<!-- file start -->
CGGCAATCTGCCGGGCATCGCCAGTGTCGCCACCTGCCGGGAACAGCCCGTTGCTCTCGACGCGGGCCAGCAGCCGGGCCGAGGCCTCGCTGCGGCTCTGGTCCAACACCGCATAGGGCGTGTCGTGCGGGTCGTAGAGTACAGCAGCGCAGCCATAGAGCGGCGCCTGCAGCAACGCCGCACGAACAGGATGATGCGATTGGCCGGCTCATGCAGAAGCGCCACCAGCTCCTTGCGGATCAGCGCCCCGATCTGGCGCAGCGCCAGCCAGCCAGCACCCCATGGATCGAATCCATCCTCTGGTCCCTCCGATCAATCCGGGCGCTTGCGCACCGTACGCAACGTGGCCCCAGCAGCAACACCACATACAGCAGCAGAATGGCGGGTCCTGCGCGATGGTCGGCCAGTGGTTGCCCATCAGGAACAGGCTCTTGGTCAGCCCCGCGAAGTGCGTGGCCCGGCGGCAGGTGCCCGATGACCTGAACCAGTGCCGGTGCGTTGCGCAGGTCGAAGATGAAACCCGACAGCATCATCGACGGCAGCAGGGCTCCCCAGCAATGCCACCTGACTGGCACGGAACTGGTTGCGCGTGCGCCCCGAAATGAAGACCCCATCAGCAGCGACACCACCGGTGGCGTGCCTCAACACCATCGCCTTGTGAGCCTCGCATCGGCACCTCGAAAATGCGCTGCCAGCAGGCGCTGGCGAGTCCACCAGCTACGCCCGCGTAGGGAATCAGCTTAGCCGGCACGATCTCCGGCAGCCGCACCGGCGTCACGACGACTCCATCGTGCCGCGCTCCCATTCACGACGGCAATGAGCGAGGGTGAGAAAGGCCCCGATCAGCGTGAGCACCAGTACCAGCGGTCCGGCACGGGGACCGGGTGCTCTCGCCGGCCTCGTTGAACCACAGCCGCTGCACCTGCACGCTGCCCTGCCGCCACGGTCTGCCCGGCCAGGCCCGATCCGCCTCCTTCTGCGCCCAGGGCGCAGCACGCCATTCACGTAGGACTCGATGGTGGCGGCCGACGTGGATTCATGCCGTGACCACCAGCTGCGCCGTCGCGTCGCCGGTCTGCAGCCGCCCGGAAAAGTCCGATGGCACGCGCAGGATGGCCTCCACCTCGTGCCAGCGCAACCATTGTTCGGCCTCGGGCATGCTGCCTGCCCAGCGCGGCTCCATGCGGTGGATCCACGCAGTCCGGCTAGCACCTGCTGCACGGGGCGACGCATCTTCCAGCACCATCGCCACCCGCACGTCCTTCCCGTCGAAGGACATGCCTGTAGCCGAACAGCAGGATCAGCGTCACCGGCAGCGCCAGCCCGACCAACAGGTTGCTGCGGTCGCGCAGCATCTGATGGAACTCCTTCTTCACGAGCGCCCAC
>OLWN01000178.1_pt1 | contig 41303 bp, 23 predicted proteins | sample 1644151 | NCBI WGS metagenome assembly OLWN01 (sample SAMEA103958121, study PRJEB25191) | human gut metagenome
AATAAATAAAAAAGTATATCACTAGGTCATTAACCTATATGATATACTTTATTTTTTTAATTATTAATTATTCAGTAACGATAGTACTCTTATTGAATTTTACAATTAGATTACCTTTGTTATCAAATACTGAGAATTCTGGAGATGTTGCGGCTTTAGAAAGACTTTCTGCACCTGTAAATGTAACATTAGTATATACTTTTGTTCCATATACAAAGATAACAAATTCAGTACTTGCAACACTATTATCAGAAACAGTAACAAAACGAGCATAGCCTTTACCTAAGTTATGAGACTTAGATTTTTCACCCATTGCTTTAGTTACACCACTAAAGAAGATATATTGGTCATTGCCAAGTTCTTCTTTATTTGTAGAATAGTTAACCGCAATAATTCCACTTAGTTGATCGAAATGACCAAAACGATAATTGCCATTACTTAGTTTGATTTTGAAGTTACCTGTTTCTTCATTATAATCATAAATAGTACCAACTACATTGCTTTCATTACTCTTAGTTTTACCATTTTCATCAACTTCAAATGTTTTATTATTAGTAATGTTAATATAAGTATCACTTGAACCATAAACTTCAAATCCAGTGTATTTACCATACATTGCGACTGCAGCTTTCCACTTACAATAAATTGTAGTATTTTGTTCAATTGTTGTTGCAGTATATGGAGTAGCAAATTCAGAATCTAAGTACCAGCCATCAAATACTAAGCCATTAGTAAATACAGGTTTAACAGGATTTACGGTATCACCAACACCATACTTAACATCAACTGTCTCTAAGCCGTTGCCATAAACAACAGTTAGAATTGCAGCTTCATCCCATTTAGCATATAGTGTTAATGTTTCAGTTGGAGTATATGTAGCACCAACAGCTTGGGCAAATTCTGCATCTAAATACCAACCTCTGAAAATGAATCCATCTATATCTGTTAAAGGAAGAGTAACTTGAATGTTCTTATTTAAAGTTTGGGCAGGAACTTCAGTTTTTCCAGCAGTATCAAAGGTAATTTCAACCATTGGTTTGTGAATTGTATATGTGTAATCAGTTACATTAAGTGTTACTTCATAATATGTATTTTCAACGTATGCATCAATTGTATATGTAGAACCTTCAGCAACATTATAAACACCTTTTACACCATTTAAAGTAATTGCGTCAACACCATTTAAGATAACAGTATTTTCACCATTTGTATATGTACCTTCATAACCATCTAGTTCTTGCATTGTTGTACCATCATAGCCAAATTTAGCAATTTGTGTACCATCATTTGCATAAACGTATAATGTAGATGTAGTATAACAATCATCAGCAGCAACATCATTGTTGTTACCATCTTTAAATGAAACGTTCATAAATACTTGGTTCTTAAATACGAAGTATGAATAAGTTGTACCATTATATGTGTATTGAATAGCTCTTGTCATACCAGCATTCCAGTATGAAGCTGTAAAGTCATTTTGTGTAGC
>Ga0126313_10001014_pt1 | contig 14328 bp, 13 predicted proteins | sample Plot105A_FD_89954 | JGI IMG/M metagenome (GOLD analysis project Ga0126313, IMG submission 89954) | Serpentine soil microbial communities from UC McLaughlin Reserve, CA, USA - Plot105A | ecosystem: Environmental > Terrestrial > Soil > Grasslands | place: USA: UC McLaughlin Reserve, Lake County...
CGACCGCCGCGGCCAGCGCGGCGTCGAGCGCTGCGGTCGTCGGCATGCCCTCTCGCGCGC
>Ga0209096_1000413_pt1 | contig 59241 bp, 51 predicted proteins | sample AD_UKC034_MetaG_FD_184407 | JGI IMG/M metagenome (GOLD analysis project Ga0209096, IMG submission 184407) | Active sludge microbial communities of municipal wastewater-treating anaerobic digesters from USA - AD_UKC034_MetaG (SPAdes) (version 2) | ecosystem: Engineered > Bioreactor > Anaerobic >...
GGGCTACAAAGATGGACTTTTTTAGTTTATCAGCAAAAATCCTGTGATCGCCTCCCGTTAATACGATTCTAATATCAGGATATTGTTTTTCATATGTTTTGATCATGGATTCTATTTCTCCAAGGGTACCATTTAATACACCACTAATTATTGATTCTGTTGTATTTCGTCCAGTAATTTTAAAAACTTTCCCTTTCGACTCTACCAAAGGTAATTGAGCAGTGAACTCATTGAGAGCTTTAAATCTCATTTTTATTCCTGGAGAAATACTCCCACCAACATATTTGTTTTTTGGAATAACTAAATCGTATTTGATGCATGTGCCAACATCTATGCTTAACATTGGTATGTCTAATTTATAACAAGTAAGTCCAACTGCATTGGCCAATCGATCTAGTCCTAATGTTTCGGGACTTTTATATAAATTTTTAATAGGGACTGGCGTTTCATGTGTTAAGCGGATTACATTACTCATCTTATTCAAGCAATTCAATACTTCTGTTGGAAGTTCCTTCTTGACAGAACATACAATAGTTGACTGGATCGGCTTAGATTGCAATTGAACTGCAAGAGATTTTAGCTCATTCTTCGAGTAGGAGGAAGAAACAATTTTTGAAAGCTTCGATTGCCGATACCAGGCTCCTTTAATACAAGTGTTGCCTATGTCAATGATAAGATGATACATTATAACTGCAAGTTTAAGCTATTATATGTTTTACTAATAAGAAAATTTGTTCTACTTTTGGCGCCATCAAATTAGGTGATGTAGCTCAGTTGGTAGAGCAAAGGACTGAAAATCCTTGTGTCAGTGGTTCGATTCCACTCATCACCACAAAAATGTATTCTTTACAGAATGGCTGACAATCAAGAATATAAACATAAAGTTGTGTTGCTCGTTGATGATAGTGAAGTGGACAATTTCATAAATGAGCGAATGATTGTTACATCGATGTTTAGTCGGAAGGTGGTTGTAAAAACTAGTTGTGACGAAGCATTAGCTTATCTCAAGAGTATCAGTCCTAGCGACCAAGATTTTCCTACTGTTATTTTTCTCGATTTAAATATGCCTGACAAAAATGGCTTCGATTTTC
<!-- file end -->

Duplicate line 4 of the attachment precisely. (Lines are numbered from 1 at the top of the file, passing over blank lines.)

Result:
>Ga0126313_10001014_pt1 | contig 14328 bp, 13 predicted proteins | sample Plot105A_FD_89954 | JGI IMG/M metagenome (GOLD analysis project Ga0126313, IMG submission 89954) | Serpentine soil microbial communities from UC McLaughlin Reserve, CA, USA - Plot105A | ecosystem: Environmental > Terrestrial > Soil > Grasslands | place: USA: UC McLaughlin Reserve, Lake County...